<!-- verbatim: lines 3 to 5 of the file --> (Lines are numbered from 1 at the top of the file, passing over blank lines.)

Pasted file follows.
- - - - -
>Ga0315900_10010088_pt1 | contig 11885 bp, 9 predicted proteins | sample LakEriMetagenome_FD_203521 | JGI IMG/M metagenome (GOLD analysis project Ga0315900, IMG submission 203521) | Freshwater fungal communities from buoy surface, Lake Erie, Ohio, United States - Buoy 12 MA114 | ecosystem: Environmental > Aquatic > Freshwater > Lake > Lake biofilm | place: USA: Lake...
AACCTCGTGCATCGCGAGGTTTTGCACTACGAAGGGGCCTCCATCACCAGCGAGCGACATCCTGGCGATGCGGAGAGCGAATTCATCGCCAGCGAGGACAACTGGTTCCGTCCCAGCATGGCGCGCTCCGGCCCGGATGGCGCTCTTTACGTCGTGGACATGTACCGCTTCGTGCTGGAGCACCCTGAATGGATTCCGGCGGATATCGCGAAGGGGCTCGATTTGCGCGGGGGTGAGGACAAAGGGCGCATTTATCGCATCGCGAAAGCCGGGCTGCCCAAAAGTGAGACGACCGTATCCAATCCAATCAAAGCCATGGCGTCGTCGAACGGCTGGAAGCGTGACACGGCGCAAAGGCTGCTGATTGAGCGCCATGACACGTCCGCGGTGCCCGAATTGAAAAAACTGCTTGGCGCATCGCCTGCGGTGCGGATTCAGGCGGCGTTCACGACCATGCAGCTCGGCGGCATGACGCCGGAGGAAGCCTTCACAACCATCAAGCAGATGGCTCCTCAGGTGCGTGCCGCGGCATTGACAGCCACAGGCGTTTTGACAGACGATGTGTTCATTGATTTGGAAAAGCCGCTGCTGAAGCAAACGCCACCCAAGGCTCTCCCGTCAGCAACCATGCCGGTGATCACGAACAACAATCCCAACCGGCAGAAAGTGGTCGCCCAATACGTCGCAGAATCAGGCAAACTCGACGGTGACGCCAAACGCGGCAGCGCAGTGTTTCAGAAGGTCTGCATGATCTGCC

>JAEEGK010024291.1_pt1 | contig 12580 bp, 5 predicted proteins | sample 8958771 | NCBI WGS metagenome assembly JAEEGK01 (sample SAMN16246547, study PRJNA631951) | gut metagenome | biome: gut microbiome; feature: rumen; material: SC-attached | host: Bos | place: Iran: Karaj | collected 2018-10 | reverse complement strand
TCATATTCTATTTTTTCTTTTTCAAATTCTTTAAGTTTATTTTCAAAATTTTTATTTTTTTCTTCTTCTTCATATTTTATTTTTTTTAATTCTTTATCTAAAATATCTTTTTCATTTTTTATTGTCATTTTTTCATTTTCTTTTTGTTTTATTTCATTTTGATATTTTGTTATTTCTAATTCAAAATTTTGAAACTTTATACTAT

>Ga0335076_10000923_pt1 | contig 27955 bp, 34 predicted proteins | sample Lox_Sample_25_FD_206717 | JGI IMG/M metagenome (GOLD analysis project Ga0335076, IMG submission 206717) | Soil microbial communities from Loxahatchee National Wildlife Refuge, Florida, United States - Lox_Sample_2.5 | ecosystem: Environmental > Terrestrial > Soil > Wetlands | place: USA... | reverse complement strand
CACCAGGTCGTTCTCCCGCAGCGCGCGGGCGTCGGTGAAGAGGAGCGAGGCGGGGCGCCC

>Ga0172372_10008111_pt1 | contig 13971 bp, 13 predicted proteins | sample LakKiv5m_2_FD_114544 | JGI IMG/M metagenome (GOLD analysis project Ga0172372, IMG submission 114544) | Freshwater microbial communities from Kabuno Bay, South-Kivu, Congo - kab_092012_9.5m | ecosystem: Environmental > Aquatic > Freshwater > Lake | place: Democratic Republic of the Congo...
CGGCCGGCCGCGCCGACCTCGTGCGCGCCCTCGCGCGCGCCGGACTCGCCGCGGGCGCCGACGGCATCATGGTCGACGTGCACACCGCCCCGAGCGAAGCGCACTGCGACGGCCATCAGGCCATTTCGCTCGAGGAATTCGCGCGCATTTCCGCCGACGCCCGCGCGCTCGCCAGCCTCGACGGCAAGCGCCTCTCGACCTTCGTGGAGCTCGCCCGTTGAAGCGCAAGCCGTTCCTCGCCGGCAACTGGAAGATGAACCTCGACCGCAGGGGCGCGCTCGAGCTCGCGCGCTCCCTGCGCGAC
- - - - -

>JAEEGK010024291.1_pt1 | contig 12580 bp, 5 predicted proteins | sample 8958771 | NCBI WGS metagenome assembly JAEEGK01 (sample SAMN16246547, study PRJNA631951) | gut metagenome | biome: gut microbiome; feature: rumen; material: SC-attached | host: Bos | place: Iran: Karaj | collected 2018-10 | reverse complement strand
TCATATTCTATTTTTTCTTTTTCAAATTCTTTAAGTTTATTTTCAAAATTTTTATTTTTTTCTTCTTCTTCATATTTTATTTTTTTTAATTCTTTATCTAAAATATCTTTTTCATTTTTTATTGTCATTTTTTCATTTTCTTTTTGTTTTATTTCATTTTGATATTTTGTTATTTCTAATTCAAAATTTTGAAACTTTATACTAT

>Ga0335076_10000923_pt1 | contig 27955 bp, 34 predicted proteins | sample Lox_Sample_25_FD_206717 | JGI IMG/M metagenome (GOLD analysis project Ga0335076, IMG submission 206717) | Soil microbial communities from Loxahatchee National Wildlife Refuge, Florida, United States - Lox_Sample_2.5 | ecosystem: Environmental > Terrestrial > Soil > Wetlands | place: USA... | reverse complement strand